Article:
You may ask yourself, given how hard I am in my scrutiny of the films I review, why I’m not destroying MEGA SHARK vs. GIANT OCTOPUS. Well, I can’t. Sure, this film is absolutely absurd. But then, what did you expect when going into a film called MEGA SHARK vs. GIANT OCTOPUS? But even that’s besides the point. Though the folks at The Asylum may not have intended it, the film hearkens back to a tradition in horror that was in its heyday in the 1950s; it recalls films such as HIDEOUS SUN DEMON, FROM HELL IT CAME, THE GIANT GILA MONSTER and the whole catalogue of Bert I. Gordon. Filled with reams of ridiculous dialogue, much of which was scientific jargon, as characters discuss how to fight the monsters instead of actually fighting them; stilted acting at best and incompetent at worst; and cheapjack, unconvincing monsters that were meant to produce spine tingling dread but often conjured only full-belly laughter; these programmers found their way onto double bills in front of thousands of popcorn eating adolescents. Could casting Debbie “Electric Youth” Gibson as a marine biologist who will watch on as a MEGA SHARK engages in mortal combat with a GIANT OCTOPUS be anything but a nod to those programmers? I think not.
Note that none of those films were good. And neither is this one. In following their formula, it makes every mistake those films made. But it does have plenty of action, which many of those old programmers lacked. Over the top, laughably implausible action, but when a film stars a MEGA SHARK and a GIANT OCTOPUS, it’s stacked the deck. The film may be many things, but I don’t anyone could call it boring.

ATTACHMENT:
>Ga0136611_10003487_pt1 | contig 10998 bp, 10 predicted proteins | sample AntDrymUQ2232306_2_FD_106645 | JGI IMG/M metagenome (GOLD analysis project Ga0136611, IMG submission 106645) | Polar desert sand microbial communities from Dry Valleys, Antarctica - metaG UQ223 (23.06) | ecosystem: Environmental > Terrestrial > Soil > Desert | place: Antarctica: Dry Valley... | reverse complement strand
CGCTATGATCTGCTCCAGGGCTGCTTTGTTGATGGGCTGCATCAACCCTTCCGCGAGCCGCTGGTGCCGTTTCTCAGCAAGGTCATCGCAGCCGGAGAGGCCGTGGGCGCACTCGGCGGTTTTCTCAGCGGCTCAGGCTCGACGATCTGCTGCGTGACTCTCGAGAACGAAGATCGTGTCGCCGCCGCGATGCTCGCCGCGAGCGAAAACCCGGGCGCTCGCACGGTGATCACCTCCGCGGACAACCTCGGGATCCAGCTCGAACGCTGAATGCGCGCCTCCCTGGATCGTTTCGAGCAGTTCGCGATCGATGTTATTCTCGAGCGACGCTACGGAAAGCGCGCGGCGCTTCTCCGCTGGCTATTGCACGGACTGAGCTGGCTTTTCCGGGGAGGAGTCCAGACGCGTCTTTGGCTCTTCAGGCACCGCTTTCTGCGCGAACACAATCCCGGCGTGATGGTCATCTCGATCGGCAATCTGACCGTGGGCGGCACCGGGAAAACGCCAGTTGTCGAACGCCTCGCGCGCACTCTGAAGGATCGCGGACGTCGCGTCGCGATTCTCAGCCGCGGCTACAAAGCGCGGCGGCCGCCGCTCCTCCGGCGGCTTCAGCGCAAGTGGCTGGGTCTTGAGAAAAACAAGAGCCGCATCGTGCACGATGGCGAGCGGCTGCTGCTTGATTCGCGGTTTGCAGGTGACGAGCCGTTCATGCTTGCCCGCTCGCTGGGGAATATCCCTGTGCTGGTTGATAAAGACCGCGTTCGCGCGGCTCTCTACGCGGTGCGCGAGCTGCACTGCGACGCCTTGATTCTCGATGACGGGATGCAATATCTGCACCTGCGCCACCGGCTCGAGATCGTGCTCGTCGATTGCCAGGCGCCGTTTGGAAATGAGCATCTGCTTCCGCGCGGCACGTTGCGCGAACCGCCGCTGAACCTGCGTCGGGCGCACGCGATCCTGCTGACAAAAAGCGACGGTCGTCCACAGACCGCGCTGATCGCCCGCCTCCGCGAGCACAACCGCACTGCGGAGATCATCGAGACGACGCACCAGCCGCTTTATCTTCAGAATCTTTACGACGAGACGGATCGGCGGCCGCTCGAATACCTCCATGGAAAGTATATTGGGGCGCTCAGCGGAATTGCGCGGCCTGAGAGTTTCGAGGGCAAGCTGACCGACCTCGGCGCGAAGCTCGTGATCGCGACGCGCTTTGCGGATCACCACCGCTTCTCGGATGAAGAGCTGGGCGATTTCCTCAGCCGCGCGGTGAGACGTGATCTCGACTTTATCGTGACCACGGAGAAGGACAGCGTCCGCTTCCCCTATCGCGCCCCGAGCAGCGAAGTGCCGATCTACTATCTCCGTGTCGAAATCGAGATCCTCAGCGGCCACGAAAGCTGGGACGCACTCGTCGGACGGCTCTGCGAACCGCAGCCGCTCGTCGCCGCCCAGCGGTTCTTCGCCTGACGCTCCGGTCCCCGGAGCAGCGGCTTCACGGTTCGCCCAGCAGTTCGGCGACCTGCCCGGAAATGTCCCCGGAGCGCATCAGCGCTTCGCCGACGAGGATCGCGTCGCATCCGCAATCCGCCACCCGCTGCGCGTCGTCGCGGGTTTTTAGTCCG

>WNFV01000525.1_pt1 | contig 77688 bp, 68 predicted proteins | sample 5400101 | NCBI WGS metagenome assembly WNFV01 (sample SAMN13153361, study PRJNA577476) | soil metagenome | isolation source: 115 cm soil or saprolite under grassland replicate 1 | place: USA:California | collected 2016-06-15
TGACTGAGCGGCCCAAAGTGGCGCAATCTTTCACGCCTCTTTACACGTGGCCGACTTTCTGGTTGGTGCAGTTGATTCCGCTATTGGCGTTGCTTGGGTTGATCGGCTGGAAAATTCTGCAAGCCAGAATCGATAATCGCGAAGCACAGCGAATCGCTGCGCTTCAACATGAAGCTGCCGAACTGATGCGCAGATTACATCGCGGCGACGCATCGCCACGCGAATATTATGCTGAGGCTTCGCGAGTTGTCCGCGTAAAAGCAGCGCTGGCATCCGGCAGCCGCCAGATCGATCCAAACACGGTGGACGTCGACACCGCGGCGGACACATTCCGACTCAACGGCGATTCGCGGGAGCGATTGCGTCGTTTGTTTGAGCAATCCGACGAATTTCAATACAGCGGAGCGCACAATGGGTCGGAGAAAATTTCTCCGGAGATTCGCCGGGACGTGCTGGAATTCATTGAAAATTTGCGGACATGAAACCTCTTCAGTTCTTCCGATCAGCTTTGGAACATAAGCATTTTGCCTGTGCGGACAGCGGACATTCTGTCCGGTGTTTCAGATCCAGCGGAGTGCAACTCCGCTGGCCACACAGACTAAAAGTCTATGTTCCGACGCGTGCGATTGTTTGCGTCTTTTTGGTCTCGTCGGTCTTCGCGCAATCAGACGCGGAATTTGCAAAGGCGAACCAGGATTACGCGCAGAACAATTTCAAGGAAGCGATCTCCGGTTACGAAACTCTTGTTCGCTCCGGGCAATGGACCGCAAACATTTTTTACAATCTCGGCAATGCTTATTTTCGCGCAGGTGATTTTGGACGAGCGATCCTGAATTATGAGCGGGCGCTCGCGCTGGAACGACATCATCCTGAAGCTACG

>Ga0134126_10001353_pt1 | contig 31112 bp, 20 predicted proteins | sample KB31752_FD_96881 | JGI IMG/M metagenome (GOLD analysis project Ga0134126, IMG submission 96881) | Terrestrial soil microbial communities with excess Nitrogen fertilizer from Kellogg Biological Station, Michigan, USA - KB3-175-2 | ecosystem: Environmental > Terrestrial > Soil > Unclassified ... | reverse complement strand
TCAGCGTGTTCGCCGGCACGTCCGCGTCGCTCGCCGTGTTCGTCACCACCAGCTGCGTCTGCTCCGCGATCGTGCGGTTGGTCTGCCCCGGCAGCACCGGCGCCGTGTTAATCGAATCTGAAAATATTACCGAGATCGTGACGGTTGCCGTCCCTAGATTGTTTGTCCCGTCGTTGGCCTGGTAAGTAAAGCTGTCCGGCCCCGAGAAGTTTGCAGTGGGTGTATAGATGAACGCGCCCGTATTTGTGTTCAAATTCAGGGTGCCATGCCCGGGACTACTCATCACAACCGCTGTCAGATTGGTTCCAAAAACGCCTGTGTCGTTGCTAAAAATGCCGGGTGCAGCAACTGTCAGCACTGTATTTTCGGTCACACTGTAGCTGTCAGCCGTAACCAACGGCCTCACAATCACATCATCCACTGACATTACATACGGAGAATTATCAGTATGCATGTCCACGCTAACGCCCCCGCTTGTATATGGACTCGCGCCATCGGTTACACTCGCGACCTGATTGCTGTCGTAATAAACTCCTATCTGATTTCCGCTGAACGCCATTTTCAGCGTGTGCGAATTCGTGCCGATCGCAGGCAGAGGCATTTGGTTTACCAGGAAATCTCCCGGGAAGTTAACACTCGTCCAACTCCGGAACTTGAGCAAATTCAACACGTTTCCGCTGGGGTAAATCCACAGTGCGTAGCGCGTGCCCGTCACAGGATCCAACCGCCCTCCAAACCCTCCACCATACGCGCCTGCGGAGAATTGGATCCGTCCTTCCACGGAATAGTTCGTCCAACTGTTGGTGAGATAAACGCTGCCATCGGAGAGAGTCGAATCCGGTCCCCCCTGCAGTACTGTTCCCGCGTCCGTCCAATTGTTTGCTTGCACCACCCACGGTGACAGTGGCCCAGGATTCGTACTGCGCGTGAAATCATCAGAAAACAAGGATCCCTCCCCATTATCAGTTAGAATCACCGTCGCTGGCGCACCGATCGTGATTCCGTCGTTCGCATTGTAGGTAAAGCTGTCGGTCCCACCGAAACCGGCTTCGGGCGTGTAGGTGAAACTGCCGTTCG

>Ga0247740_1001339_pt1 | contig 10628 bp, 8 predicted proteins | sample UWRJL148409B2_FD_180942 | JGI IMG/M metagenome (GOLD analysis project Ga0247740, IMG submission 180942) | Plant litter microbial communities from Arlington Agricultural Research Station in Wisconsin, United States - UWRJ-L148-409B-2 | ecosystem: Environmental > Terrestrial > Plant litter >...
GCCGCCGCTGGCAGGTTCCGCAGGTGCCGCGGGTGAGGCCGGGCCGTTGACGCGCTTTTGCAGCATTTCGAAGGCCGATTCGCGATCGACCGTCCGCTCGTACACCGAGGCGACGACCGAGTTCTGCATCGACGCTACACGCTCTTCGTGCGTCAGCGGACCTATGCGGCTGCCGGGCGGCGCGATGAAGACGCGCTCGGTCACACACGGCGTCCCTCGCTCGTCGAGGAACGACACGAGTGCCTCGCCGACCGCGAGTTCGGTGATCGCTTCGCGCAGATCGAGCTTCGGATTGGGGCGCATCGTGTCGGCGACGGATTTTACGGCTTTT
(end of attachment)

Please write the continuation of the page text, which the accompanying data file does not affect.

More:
And then there’s Lorenzo Lamas. Given his combination of good looks and limited acting abilities, it seems only fitting that he’s been relegated to these types of flicks lately. Watching his stony screen presence and dashingly handsome looks, I could only think that he would have been perfectly cast in INVISIBLE INVADERS, another schlocky programmer. Surely he was born in the wrong era.
How could a film this titanic manage such scant extras? There’s an 8-minute making of featurette, bloopers, and a selection of trailers that capture beautifully just how silly all of their films are. I didn’t expect a commentary, but it’s sad that the best special feature on the disc is the animated main menu. Shame on you, Asylum, for not providing extra cheese on this schlocky selection, as I believe my colleague Mad Man Dan would say.
MEGA SHARK vs. GIANT OCTOPUS is an implausible that exists in its own implausible universe. Because of this, I can’t judge it as I would any other flick. It’s not good, it’s not scary and it’s not effective. Yet I can’t hate it, because I don’t think it was supposed to be any of those. It’s schlock, and it knows it. But then, just reading the title told you that.
Hey, at least it had Lorenzo Lamas.
Get in on this Titanic battle: Buy Mega Shark vs. Giant Octopus here!